• all hazards which have been identified
  • general expected fire behaviour
  • location of staging areas (probably where you are being briefed)
  • any other information which may be important to safety

If any crew person arrives after fire fighting has begun, they MUST receive a full briefing before they commence work.


Section 9 - Personal Gear


Listed below are some personal gear items you should have when you are working on a fire line.

  • jacket (can get cold at night)
  • rain gear (not light, $1.99 plastic gear)
  • good, high topped leather work boots with lug type soles
  • gloves
  • Hi-Vis hard hat (not white)
  • cotton, wool or Nomex clothing
  • no synthetics - can melt against your skin or burn easily
  • no contact lenses - can melt onto your eyes
  • drinking water
  • big bag lunch - enough for at least two meals
  • any medications you may require (i.e. bee sting kit)


  • Goggles and ear protectors are not necessary but recommended

    (Inform your crew leader and first aid attendant of any medications or allergies you may have)


    Section 10 - Working On The Line


    Fire Fighters must exercise caution at all times while working on or near wildland fire.

    Safety begins with you and you begin safety with a good ATTITUDE.

    Once you are on the fire line you must always be aware of hazards that may be nearby. Remember to look up also as this is where you may see dangerous trees, snags, or widow makers (large broken branches). Never work within 1 1/2 times the height of a snag or danger tree. Never work within an excluded area as established by a danger tree assessor.

    Look down on the ground. Watch for uneven ground, large boulders, tripping hazards, old rusty barbed wire, loose rocks and logs, wet and slippery surfaces, fresh retardant drops, ash filled holes and other possible hazards.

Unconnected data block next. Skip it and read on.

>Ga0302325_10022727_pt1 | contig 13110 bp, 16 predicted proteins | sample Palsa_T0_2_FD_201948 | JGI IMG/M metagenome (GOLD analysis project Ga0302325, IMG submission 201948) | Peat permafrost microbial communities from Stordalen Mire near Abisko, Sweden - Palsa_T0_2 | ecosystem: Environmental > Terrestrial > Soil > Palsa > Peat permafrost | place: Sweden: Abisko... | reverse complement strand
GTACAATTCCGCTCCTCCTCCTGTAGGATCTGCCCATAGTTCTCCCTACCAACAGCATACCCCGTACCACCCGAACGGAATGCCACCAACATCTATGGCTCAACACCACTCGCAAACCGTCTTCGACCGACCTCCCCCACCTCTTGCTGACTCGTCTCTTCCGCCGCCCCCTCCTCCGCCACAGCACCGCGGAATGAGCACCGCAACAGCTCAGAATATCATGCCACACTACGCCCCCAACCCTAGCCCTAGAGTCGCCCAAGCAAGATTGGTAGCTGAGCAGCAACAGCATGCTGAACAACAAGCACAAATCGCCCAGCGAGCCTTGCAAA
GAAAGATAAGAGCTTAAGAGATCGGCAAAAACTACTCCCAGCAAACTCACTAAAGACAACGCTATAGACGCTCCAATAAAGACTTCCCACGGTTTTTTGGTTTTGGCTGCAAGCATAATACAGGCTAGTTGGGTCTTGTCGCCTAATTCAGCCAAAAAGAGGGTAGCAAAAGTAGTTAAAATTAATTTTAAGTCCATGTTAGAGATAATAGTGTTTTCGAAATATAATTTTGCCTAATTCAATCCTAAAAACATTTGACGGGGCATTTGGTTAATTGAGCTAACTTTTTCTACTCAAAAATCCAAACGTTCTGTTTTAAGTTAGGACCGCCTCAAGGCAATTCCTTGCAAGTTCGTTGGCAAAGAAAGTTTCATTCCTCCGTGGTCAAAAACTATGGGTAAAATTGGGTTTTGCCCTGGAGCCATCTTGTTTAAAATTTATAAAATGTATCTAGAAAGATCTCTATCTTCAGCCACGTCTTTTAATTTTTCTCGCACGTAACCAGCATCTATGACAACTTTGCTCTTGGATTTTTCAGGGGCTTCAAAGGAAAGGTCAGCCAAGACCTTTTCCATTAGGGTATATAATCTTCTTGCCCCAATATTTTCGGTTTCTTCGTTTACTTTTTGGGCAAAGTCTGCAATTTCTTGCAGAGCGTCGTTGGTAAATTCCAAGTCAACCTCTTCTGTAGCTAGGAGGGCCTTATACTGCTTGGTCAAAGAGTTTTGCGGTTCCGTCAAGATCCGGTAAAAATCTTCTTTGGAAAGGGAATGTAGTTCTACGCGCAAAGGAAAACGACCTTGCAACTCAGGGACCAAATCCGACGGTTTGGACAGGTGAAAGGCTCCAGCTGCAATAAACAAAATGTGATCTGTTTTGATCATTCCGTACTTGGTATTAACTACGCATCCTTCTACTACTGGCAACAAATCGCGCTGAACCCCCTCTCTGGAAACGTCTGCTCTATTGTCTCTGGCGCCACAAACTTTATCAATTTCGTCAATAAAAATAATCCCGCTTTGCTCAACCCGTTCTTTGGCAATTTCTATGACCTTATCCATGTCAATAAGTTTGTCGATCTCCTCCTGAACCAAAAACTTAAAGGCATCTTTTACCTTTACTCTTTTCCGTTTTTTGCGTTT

Look around at the general lay of the land. Look at the fire’s edge and what direction is it spreading. You do not want to be in front of it. (the head - the direction the fire is moving toward) Identify the escape routes (minimum of two) and safe zones. Know where extra drinking water and fire fighting equipment are located. Note the topography and fuel type and density. Note how difficult it may be to build line or withdraw from the fire because of these factors.

    Avoid exposure to excessive smoke or intense flame and heat. If you must work in smoke, wear some type of face mask or filter. Take frequent breaks away from the heat and smoke. 

    Work at least three meters away from your nearest crew person. Carry your hand tools waist height and when crossing a slope, carry them on the down slope side while walking. Do not carry tools over your shoulder. Carry and store tools in such a manner as to ensure they will not harm you or other members of your crew. Wear your hard hat at all times, even during rest and meal breaks. Stay alert.

    Never horseplay on the fire line.

    Do not work up-slope (above) a fire. Never attempt to outrun a fire.


    Use the 10 Standard Orders when working on a fire:

    1. Fight fire aggressively, but ensure safety is first

    2. Initiate all actions based on current and expected fire behaviour

    3. Recognize current weather conditions and obtain forecasts

    4. Ensure instructions are given and clearly understood

    5. Obtain current information on fire status

    6. Remain in communications with crew members and your supervisor

    7. Know your escape routes and safety zones

    8. Establish lookouts in potentially hazardous situations

    9. Retain control at all times

    10. Stay alert, be well rested, keep calm, think clearly and decisively

    NEXT PAGE Part One Sec. 11 - 15